I used to love Bill Cosby. He played my first example of a great TV dad (Cliff Huxtable) and he was very similar to my own in that he was a disciplinarian, but it was obvious that he genuinely cared about his kids.
I watched the reruns of the Cosby Show when I was a little kid and laughed at the funny antics his family got up to and smiled and felt moved when those same kids learnt very important lessons from their parents.
I thought he was the epitome of the TV dad and very important to a lot of people in a lot of ways. In fact, Randiesia Fletcher wrote a piece for The Lily talking about how important Bill Cosby and the Cosby Show was to her as a kid living on Skid Row and who needed a great TV dad to replace her real life one. “My parents were crack addicts. I never knew what or when we might eat next. Sometimes, we had a TV, and when we did, I looked forward to a sense of normalcy on Thursday nights. I was a voyeur in the Huxtable home portrayed on ‘The Cosby Show.’
“I envisioned eating the hoagie sandwiches my TV dad ate. I wanted the orange juice his kids drank. I wanted clothing that was not twice my size marred with holes. I wanted my hair neat and clean. I wanted family dance days,” says Fletcher.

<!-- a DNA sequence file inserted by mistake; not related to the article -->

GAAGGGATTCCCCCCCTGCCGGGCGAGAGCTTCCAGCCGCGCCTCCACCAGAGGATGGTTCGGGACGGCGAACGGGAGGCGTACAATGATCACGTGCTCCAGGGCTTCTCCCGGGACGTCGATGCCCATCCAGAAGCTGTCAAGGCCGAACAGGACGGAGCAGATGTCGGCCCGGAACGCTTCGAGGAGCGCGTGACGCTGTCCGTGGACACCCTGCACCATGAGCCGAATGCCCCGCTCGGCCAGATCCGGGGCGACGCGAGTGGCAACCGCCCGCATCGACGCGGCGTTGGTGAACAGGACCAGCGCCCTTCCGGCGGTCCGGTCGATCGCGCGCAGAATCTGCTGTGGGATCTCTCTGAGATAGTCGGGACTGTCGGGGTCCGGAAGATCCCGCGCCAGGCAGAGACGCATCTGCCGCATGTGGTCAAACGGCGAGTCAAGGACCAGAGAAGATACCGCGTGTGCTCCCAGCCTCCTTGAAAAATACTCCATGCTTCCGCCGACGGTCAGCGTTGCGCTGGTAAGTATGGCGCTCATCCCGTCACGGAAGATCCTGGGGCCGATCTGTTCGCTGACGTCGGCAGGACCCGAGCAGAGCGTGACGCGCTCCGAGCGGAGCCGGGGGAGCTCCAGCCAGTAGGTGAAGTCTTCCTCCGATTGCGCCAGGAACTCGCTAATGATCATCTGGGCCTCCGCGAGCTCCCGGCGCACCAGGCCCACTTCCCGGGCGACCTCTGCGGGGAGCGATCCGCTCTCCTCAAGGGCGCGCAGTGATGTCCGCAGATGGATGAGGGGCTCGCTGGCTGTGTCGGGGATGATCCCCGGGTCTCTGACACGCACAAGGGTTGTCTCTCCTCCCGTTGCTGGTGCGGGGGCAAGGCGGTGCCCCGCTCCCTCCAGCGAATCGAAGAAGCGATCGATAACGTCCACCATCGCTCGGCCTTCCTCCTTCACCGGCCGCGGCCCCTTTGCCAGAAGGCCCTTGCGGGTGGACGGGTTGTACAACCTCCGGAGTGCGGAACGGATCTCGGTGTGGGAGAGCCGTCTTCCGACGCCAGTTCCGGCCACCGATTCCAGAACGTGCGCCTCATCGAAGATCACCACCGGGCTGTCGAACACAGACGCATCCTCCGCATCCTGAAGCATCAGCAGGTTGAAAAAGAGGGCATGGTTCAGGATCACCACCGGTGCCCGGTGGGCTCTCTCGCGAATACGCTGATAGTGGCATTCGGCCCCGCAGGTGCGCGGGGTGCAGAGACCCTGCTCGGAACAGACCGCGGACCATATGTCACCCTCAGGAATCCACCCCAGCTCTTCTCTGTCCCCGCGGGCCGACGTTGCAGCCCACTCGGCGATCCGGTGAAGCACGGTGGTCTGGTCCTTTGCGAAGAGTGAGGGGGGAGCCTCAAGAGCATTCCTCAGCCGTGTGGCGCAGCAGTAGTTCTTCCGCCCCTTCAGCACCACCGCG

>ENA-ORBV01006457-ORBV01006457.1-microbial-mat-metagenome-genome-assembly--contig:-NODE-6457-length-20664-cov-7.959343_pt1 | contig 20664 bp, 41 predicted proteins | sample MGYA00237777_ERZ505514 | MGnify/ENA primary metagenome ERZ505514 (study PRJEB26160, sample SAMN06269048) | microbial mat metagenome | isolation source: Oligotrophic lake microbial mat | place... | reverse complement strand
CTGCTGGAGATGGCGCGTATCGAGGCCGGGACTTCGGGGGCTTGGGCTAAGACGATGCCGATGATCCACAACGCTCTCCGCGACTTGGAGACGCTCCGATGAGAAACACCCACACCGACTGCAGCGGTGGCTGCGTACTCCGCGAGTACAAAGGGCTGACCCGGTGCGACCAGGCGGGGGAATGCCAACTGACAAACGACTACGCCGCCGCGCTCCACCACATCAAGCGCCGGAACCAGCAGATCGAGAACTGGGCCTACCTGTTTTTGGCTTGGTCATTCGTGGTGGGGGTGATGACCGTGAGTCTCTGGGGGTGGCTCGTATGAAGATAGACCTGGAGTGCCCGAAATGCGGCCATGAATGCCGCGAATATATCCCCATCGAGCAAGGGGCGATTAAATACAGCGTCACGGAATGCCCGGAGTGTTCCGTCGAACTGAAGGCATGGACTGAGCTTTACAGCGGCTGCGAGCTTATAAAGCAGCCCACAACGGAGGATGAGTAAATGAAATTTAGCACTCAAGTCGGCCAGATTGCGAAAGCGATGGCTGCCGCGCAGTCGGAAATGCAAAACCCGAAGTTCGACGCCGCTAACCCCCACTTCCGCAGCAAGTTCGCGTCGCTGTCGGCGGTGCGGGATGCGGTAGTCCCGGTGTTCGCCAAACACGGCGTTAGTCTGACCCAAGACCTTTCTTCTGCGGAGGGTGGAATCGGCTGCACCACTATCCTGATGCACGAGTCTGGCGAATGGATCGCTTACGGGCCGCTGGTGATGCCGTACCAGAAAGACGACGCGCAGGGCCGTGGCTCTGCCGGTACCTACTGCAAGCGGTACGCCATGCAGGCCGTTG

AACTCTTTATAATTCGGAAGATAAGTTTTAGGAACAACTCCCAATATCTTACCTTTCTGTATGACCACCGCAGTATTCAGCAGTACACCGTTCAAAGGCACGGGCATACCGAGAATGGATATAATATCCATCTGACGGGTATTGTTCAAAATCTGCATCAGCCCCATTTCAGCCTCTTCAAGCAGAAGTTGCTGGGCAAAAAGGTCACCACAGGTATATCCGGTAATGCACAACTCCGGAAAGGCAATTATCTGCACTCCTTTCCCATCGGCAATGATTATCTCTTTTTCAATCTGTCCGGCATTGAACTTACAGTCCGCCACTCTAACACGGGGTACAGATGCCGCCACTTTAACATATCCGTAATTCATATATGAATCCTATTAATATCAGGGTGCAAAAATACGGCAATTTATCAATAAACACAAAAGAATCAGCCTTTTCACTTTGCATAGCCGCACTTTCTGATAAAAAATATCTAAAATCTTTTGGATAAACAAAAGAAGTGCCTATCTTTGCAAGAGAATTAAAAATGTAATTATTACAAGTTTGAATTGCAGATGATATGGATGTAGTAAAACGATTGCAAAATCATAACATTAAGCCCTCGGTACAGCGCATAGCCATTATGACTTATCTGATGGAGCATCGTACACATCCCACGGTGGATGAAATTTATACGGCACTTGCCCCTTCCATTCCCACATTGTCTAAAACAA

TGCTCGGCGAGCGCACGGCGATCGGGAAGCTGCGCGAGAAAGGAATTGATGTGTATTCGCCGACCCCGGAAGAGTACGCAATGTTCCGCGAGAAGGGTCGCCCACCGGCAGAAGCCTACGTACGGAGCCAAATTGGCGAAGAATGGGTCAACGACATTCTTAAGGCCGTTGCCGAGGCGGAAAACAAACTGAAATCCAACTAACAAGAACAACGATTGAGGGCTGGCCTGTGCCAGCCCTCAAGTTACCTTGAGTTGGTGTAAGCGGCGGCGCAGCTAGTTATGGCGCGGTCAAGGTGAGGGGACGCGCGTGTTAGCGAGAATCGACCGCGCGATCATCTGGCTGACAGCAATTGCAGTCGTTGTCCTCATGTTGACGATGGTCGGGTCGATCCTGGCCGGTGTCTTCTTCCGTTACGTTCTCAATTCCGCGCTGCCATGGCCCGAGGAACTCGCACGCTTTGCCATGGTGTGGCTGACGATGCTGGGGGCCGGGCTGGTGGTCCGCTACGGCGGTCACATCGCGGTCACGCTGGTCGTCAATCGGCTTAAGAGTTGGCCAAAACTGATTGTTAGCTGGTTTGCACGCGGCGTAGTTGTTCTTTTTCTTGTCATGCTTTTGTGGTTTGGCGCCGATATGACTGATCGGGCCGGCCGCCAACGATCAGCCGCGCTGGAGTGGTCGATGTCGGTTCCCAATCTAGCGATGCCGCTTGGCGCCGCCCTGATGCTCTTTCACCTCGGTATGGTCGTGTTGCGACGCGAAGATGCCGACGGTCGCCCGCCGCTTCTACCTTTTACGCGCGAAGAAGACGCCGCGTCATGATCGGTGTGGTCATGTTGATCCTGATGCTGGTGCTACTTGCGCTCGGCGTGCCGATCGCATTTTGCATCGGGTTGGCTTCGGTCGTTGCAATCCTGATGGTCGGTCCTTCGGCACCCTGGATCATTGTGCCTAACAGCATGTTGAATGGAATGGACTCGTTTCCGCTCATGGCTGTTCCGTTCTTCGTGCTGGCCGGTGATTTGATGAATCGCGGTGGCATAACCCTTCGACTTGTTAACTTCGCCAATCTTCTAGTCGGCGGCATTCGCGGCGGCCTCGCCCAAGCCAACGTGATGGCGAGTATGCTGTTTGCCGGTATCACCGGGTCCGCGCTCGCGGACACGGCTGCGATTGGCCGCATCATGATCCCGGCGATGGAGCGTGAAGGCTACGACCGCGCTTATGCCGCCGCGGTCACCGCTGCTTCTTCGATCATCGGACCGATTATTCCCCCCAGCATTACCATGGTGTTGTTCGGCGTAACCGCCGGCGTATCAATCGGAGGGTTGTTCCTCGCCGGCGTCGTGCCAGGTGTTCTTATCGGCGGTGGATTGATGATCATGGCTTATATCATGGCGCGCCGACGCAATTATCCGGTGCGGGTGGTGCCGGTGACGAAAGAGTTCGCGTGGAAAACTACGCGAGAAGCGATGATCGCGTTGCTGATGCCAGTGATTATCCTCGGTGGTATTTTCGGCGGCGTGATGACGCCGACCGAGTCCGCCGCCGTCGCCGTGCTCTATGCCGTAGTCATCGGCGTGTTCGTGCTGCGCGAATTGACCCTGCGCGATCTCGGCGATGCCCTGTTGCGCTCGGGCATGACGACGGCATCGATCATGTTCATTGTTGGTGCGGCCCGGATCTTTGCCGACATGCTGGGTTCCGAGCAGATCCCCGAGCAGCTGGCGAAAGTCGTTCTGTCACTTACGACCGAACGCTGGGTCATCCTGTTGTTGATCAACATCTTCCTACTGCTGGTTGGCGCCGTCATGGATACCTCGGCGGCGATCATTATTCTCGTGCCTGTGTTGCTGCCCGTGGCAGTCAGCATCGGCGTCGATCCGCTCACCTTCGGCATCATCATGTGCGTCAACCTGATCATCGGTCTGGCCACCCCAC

And while my experience and reason for loving this TV family is not nearly as tragic as Fletcher’s, I can understand the disappointment and anger of finding out that this man you idolised and thought was wholesome and decent is actually a rapist and it was just all an act. We know he was playing a character but ultimately Bill Cosby lived and took shelter under Cliff Huxtable's umbrella.
Bill Cosby was convicted of three counts of aggravated indecent assault a week ago and will be sentenced in the next three months. He could end up spending the rest of his life in prison given that he’s already 80 years old. Here’s a breakdown of what happens next now that he’s been convicted.
So does this mean that every other TV dad (remember the allegations against another TV dad Stephen Collins from Seventh Heaven?), is now eyed with a similar distrust because of one man’s terrible past?
Do we trust ourselves less with looking up to Uncle Phil from Fresh Prince of Bel-Air, Carl Winslow from Family Matters, Frank Mitchell from Moesha and Julius from Everybody Hates Chris?
We shouldn’t. We need them now more than ever.
Yes, it’s shocking that a man who was allegedly involved in the rape and molestation of several women and convicted of the assault of another made such important television.
Such well-written, groundbreaking television that while you don't have to watch anymore, you can still appreciate his art for what it was – a trailblazing portrayal of a family. You can still recognise that it was important in its time for us.
Now, thankfully, there are a host of other TV dads (there are still too few) who have come after Cliff Huxtable who are good role models. And will be for generations after us. What we must remember though, that should any of them fail, that we hold them accountable as the men that they are and not as the characters they play.
Need recommendations of good TV dads to look out for right now? Check out Andre Johnson in Black-ish and Richard Webber from Grey's Anatomy (he totally counts).
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